While we wish that all claimants were represented by counsel in administrative hearings, the fact is that many are not. Not long ago we found it necessary to require the referee in unemployment compensation cases to orally explain claimant's rights at the outset of the hearing. Katz v. Unemployment Compensation Board of Review, 59 Pa. Commonwealth Ct. 427, 430 A.2d 354 (1981). We later held that unless the failure of the referee to give the necessary warnings to a claimant was either prejudicial to the claimant or materially affected his rights, the omission would be harmless error. Snow v. Unemployment Compensation Board of Review, 61 Pa. Commonwealth Ct. 396, 433 A.2d 922 (1981) and Robinson v. Unemployment Compensation Board of Review, 60 Pa. Commonwealth Ct. 275, 431 A.2d 378 (1981). We now find it necessary
[ 81 Pa. Commw. Page 193]
in the interest of justice and fairness for the referee in an unemployment compensation benefit case to explain to an uncounselled claimant that where the employer has the burden of proof, the claimant is not required to testify and that if the claimant does testify, that testimony may be used to determine that claimant is ineligible for unemployment compensation benefits.
The second issue presented by Claimant is this case is whether the Board erred in concluding that when the Claimant chose between two competing duties she was guilty of willful misconduct. If the Claimant had not testified, this issue would not be reached, of course, because the employer simply would not have met his burden of proof.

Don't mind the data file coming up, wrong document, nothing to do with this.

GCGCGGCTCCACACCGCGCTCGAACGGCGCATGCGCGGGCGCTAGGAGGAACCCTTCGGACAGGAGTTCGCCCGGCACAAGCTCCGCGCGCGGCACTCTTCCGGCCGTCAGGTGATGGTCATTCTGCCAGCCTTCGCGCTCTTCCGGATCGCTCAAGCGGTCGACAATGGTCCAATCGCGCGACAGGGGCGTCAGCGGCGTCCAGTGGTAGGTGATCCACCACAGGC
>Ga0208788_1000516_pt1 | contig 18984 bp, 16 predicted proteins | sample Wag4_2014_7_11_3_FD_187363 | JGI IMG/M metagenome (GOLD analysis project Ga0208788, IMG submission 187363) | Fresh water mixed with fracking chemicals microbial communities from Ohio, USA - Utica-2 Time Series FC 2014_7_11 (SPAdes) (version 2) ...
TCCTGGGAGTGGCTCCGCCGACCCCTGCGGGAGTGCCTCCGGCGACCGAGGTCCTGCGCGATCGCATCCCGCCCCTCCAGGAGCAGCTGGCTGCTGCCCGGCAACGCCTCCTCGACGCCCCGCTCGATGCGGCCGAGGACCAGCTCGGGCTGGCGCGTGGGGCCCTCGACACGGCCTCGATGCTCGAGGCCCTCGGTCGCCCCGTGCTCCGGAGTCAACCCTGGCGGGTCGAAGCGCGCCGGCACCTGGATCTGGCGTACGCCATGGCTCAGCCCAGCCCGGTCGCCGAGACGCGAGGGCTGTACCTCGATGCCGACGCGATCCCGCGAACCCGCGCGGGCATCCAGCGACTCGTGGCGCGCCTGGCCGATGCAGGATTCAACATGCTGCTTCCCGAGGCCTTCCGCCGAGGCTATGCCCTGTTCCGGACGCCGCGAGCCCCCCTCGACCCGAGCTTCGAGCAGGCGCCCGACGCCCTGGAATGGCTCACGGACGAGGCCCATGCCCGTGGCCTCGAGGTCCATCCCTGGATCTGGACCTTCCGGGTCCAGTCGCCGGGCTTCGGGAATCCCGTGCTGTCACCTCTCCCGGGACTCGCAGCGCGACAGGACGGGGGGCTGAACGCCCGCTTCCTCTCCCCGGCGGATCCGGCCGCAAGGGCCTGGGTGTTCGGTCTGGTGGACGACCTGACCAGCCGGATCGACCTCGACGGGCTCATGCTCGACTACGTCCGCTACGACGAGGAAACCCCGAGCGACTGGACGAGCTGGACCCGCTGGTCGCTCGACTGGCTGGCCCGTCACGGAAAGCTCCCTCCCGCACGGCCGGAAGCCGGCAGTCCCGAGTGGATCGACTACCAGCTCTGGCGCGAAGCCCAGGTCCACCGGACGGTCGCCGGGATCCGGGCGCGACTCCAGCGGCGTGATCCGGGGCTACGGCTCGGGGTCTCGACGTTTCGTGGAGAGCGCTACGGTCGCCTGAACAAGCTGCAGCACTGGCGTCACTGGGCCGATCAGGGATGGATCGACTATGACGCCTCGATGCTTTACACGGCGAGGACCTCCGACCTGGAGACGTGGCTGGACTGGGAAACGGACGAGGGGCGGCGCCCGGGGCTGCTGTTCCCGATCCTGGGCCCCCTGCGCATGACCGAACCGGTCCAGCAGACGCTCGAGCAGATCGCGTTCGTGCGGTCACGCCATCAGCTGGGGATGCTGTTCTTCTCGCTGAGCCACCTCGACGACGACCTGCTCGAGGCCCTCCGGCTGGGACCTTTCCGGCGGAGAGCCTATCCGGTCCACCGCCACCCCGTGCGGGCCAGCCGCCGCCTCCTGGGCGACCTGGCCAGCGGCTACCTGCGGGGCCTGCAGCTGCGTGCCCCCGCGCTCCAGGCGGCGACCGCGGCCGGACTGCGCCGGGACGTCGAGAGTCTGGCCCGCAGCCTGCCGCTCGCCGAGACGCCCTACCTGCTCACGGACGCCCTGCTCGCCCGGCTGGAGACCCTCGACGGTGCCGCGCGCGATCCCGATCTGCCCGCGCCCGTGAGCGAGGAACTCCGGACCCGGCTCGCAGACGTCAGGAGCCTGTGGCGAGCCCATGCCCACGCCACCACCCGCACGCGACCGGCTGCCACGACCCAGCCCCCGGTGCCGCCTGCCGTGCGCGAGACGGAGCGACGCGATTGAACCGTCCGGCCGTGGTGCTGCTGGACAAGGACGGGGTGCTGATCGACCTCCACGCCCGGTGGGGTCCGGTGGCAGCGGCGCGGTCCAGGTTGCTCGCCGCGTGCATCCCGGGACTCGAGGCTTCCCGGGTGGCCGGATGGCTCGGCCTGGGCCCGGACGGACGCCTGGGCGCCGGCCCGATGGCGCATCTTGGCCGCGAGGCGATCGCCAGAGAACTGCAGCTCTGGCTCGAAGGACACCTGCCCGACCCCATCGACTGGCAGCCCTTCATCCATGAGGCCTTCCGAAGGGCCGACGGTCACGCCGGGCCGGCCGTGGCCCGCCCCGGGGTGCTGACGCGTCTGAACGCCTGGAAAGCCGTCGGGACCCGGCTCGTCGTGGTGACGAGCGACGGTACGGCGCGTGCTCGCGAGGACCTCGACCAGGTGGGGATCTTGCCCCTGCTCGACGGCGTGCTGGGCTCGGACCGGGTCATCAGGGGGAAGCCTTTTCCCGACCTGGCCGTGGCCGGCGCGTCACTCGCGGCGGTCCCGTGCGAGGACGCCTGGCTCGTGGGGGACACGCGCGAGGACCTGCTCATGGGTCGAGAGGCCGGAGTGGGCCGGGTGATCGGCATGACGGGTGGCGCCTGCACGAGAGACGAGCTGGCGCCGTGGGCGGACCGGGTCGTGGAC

Under such circumstances, we believe the case must be remanded to the Board for further proceedings consistent with this opinion.
The order of the Unemployment Compensation Board of Review, No. B-207996, dated July 16, 1982, is vacated and the case is remanded to the Board for further proceedings consistent with the foregoing opinion.
Vacated and remanded.
Dissenting Opinion by Judge Doyle:
Regretfully I must dissent. The holding of the majority will conflict with our previous decision in Bennett v. Unemployment Compensation Board of Review, 66 Pa. Commonwealth Ct. 455, 445 A.2d 258 (1982), and in particular that portion of 34 Pa. Code Section 101.21 which imposes upon the referee an obligation to counsel every unrepresented party, and "give him every assistance compatible with the impartial
[ 81 Pa. Commw. Page 194]
discharge of its [tribunal's] official duties." (Emphasis added.)
The employer here was not even in attendance and therefore was also "unrepresented." I believe it is against reason for the advice given by a referee to an unrepresented party to be contingent on rules of evidence and the burden of proof as between competing parties.
The instant decision requires more than the impartial giving of advice to the uncounseled claimant. It casts the referee in the role of surrogate counsel and advocate for the claimant. As noted in Groch v. Unemployment Compensation Board of Review, 81 Pa. Commonwealth Ct. 26, 472 A.2d 286 (1984), the party who proceeds in a legal matter without counsel must assume, to a reasonable degree, the risk of so doing. The mitigation of that risk encompassed in the holding in the case at bar is, I think, both unreasonable and contrary to the pertinent regulations and case law.